7. Thank you

    I read about the challenge in Sarah Dessen’s live journal and I wrote every single day this month and it was fantastic. I’ve always been a 5 day a week writer–at least, that was the ultimate goal. Knowing I just had to get in 15 minutes was so freeing. I didn’t have to worry that I had to pick up one of the kids in an hour–I only needed 15 minutes. I managed to squeeze at least 15 minutes even on a mini-vacation, on weekends, on days when the kids had to be driven to this camp and that… One day, it was 7:30 and I hadn’t done the 15 and I was so tired–but I’d done it for 22 days at that point and I wasn’t about to give up. So I broke down and told my husband what I’d been doing and he gathered the boys and took them for a bike ride so I’d have a few solitary minutes. (Nice guy, huh?)

    The most amazing thing I found was that I thought about my writing a lot more than usual. I’d be driving to my TaeKwon Do lesson and I’d think of something and have to jot down notes at stop lights. It was crazy. I just wanted to write more. Instead this monolithic and scary task of having to write for two or three hours, it became something I wanted to do. Many days I wrote more than 15 minutes. But getting those 15 minutes in every day was immensely satisfying.

    I worked on my novel. I finished a rough draft in April and I’ve had trouble figuring out where to go from there. Now I think I’m getting it.

    Thank you for this challenge. It helped.

    Cary in VT

  8. Amen on the word count thing. Some days, I do nothing but edit a single scene; I might add one new sentence and finally figure out what the next scene needs to be. Or I might delete what I wrote the day before, realizing it doesn’t belong. But that’s progress, just as much as the days when I write many new words.

  9. I’d just like to say thank you for this writing challenge. I managed to get in 15 minutes each day, and now the challenge is to continue to do so once the school year starts. As someone who has wanted to write fiction ever since I was a child, but has never taken the time to do so, you’ve helped me move towards achieving a lifelong goal. Thanks so much!

  10. WFMAD

    I’d just like to say thank you for this challenge. I managed to get in my fifteen minutes every day for the month of July, even while I was on vacation. I’m planning to keep it up for the month of August, but it will be harder without the great prompts.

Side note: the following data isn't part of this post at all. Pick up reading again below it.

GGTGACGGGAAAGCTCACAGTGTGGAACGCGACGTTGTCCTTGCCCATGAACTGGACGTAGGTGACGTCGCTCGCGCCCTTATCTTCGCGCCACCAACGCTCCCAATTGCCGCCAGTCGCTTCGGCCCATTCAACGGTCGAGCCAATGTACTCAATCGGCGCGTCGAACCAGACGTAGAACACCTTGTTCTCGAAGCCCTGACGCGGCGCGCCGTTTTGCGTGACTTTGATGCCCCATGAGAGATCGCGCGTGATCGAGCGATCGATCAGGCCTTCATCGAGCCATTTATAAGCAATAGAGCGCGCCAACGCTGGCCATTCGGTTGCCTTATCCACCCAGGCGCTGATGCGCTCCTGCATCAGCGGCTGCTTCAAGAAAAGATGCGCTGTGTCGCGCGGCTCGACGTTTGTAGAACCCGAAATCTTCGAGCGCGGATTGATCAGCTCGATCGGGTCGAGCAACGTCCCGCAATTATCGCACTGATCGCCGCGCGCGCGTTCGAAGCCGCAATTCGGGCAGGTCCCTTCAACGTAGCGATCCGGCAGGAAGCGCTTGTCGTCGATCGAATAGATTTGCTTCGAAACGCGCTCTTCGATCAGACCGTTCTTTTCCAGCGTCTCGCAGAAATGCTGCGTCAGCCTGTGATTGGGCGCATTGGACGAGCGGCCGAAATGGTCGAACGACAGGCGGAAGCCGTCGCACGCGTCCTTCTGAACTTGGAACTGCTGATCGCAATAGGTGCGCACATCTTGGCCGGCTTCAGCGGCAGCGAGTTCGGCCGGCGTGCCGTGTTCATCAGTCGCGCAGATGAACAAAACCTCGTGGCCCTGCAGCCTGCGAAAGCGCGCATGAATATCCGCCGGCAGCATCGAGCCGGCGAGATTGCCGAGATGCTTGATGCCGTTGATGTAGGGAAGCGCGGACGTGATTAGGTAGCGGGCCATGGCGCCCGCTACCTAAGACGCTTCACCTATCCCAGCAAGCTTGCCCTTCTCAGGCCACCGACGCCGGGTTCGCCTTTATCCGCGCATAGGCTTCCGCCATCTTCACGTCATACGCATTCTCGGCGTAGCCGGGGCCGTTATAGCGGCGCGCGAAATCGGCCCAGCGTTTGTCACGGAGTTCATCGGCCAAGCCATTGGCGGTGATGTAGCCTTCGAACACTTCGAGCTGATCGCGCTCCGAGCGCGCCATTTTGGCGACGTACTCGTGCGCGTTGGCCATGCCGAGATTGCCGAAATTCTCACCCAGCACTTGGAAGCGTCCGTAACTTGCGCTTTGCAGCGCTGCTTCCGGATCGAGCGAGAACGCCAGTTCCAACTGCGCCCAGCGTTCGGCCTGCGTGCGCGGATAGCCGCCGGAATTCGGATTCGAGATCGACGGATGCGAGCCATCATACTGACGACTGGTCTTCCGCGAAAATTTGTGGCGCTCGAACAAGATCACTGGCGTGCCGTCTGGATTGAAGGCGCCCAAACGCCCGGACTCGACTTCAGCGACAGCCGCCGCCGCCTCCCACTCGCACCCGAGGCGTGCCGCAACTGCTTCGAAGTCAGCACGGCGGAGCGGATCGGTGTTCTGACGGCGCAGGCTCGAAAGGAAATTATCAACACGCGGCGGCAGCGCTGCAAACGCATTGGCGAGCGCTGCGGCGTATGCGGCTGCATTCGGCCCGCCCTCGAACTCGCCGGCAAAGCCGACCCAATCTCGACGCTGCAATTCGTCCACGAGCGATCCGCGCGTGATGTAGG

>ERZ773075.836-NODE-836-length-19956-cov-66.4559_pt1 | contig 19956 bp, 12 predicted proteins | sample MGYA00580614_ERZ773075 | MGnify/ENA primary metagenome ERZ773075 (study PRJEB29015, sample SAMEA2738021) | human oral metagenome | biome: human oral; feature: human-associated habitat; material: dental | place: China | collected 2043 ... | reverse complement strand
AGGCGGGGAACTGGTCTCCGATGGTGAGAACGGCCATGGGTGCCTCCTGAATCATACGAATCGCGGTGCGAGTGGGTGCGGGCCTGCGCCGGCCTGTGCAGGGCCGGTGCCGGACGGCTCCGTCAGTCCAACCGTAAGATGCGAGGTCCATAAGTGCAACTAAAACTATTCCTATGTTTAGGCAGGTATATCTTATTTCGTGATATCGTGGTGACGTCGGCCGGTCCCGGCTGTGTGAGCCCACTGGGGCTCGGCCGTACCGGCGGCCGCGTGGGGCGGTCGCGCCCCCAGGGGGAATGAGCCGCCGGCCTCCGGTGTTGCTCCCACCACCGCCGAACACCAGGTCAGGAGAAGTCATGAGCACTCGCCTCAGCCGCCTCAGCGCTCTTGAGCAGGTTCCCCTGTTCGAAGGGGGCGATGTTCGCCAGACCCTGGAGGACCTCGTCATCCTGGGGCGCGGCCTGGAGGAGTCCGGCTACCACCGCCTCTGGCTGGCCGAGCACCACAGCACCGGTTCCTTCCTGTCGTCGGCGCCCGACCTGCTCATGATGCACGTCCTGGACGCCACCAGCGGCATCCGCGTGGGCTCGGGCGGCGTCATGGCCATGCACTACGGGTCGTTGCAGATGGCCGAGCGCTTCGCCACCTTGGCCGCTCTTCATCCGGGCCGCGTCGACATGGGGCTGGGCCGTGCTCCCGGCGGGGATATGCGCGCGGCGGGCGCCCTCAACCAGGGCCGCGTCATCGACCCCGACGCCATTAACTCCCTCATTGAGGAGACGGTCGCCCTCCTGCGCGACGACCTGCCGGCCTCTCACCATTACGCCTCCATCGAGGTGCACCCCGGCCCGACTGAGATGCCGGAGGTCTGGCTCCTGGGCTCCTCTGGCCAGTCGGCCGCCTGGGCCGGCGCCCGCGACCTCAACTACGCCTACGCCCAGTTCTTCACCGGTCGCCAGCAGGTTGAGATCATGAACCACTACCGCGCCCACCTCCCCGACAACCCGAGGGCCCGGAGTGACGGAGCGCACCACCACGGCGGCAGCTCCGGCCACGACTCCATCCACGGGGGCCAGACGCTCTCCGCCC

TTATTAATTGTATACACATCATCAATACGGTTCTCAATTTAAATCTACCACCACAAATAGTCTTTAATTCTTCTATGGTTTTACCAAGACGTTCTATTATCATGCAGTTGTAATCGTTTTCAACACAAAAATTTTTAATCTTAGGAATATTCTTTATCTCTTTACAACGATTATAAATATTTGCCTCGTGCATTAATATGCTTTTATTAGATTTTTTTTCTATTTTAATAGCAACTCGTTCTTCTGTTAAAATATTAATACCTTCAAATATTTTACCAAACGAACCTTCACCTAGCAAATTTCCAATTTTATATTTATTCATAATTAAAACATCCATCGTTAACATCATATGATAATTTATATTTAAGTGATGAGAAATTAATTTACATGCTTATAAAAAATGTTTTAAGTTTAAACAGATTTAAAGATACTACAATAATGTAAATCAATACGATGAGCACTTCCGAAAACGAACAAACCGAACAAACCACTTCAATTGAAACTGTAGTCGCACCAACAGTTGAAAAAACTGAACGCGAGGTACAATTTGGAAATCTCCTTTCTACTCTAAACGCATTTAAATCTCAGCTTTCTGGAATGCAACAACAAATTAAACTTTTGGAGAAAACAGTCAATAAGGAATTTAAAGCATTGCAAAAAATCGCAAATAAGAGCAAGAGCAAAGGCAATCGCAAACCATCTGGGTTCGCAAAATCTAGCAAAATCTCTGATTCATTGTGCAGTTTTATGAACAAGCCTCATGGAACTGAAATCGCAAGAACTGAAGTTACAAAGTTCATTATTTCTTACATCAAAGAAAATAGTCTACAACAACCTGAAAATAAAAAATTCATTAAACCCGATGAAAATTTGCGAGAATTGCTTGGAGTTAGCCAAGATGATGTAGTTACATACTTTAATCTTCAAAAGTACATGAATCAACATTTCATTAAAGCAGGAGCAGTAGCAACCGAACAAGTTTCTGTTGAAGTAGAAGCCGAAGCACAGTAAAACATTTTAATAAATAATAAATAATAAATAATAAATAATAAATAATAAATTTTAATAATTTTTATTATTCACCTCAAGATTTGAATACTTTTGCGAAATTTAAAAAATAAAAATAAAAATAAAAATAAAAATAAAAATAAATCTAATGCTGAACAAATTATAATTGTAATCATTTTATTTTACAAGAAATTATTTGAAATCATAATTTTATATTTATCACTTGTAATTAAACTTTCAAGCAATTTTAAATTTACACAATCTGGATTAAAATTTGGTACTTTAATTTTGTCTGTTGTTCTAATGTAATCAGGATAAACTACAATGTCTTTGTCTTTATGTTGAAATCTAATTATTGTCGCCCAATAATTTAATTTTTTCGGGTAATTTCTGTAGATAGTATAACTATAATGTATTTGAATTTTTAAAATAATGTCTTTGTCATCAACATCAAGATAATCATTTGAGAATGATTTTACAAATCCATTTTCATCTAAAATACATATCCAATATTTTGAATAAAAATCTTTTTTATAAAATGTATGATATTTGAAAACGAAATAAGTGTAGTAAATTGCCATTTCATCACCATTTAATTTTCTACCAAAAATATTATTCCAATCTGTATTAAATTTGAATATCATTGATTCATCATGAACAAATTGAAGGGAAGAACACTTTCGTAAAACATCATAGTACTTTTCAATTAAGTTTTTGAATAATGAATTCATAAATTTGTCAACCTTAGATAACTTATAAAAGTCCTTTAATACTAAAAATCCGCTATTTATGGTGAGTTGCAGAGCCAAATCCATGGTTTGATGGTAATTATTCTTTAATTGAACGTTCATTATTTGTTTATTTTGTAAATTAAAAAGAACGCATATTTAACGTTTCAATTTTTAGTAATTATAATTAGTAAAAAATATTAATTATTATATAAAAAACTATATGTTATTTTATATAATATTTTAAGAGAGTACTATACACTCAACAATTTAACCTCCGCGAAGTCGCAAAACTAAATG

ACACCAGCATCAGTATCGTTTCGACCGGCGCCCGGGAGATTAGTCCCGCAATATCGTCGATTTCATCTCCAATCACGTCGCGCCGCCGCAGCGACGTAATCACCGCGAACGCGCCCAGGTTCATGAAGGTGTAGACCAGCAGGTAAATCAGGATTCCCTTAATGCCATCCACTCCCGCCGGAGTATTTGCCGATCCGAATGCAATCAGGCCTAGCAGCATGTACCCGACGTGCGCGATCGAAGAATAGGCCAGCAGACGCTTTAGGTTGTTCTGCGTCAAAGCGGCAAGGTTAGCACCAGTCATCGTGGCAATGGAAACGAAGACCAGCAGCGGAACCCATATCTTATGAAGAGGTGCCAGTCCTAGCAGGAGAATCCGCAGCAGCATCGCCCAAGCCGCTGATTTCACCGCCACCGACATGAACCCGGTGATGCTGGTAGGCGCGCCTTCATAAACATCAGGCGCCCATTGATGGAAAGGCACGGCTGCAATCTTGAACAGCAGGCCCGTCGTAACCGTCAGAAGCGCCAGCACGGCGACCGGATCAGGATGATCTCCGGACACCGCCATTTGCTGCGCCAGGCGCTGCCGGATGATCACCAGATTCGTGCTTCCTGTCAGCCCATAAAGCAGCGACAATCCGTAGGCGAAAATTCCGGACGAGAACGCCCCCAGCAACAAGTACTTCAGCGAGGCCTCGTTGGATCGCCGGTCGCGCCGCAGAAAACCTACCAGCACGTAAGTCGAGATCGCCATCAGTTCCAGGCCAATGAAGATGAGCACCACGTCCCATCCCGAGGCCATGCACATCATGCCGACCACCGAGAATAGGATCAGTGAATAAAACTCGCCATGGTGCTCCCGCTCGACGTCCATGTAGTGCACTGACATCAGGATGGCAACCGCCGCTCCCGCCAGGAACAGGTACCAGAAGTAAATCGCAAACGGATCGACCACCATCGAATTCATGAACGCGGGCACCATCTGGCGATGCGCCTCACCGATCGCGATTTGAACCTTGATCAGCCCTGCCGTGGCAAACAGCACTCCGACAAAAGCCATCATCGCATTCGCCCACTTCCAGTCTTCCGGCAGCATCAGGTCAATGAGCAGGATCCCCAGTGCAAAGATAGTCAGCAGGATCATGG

11. Laurie, WFMAD was a breakthrough for me. Word count pulls up all my fear of writing, all my blank page fever, all my finely honed procrastination skills…it makes me crazy. Or it makes me interrupt myself every ten minutes to check my count. I have some great crit partners, with wonderful discipline. One, who broke into print in 2007, has a high-level computer geek day job, a family and a new puppy, and puts in 1001 words a day, every day, often while eating toast and patting puppy. I can’t do that — I am a solid under-achiever, and the thought of such discipline sends me to bed. WFMAD, however, was made for underachievers!

    WFMAD has become pleasure — and since I sit down for WFMAD only, it doesn’t hurt as much to pull away when I have to. Nor does it hurt to keep on going for 2 hours when words flow and life stays outside my door. I can do it after 10pm. I can do it while waiting for son to eat and get ready for Scouts. And I can do it with a notebook, in a car…in the yard…at my sister’s place for the weekend…

    Anyway, thank you. I have added all your posts to memories so I can call up those great prompts when I need them…THANK YOU.

  12. Didn’t make it here earlier…was too busy writing. 🙂 It’s been an amazingly productive week for me.

    Just wanted to say thank you for setting up this 15 minute challenge. I’m going to keep getting in those 15 minutes on the weekends, just because. 🙂 So thanks for all the writing prompts and encouragement.

  13. i loved wfmad
    mainly what i sought to gain from this was guidance and discussion in writing skills and also to change my writing habits. I tend to start projects and never finish them. I still haven’t conquered that, but with writing every day it focused me to work better. I really enjoyed hearing about how you write, your writing habits and everyday guidance. It was really helpful, i’m fairly young and still working through things as a writer and this was extremely beneficial. I wanted to do this everyday but was on vacation which unfortunately left me with about a week of not writing at all. I would have to say that this is a really good idea and a fantastic expierience.. My favorite prompts were ones that didn’t deal with our goals of the actual wfmad but the other prompts of where we would be if we chose other paths, etc.